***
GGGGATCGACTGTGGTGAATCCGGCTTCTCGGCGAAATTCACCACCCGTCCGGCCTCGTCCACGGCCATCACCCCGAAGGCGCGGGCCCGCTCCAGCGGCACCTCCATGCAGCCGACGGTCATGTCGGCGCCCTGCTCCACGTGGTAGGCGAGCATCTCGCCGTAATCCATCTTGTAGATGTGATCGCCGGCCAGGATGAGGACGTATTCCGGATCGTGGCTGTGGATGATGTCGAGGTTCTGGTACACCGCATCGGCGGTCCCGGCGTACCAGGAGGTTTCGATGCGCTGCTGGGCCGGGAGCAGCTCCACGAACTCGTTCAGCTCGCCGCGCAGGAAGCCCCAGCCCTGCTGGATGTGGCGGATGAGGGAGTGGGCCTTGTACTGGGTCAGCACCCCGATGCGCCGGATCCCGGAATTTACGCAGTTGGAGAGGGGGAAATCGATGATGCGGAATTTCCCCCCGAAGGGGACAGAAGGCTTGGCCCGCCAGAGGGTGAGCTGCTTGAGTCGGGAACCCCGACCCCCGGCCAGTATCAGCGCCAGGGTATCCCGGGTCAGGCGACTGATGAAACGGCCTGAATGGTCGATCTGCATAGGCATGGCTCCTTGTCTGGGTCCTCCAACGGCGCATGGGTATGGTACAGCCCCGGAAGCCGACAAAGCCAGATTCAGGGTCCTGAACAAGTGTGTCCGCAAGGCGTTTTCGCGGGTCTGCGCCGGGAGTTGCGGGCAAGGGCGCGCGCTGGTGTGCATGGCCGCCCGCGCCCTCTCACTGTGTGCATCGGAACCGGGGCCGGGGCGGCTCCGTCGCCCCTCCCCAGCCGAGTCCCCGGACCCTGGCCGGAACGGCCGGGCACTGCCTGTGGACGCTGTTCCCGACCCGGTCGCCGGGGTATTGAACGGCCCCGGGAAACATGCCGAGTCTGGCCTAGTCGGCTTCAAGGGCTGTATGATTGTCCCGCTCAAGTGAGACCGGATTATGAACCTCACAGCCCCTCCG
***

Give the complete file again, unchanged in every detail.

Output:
GGGGATCGACTGTGGTGAATCCGGCTTCTCGGCGAAATTCACCACCCGTCCGGCCTCGTCCACGGCCATCACCCCGAAGGCGCGGGCCCGCTCCAGCGGCACCTCCATGCAGCCGACGGTCATGTCGGCGCCCTGCTCCACGTGGTAGGCGAGCATCTCGCCGTAATCCATCTTGTAGATGTGATCGCCGGCCAGGATGAGGACGTATTCCGGATCGTGGCTGTGGATGATGTCGAGGTTCTGGTACACCGCATCGGCGGTCCCGGCGTACCAGGAGGTTTCGATGCGCTGCTGGGCCGGGAGCAGCTCCACGAACTCGTTCAGCTCGCCGCGCAGGAAGCCCCAGCCCTGCTGGATGTGGCGGATGAGGGAGTGGGCCTTGTACTGGGTCAGCACCCCGATGCGCCGGATCCCGGAATTTACGCAGTTGGAGAGGGGGAAATCGATGATGCGGAATTTCCCCCCGAAGGGGACAGAAGGCTTGGCCCGCCAGAGGGTGAGCTGCTTGAGTCGGGAACCCCGACCCCCGGCCAGTATCAGCGCCAGGGTATCCCGGGTCAGGCGACTGATGAAACGGCCTGAATGGTCGATCTGCATAGGCATGGCTCCTTGTCTGGGTCCTCCAACGGCGCATGGGTATGGTACAGCCCCGGAAGCCGACAAAGCCAGATTCAGGGTCCTGAACAAGTGTGTCCGCAAGGCGTTTTCGCGGGTCTGCGCCGGGAGTTGCGGGCAAGGGCGCGCGCTGGTGTGCATGGCCGCCCGCGCCCTCTCACTGTGTGCATCGGAACCGGGGCCGGGGCGGCTCCGTCGCCCCTCCCCAGCCGAGTCCCCGGACCCTGGCCGGAACGGCCGGGCACTGCCTGTGGACGCTGTTCCCGACCCGGTCGCCGGGGTATTGAACGGCCCCGGGAAACATGCCGAGTCTGGCCTAGTCGGCTTCAAGGGCTGTATGATTGTCCCGCTCAAGTGAGACCGGATTATGAACCTCACAGCCCCTCCG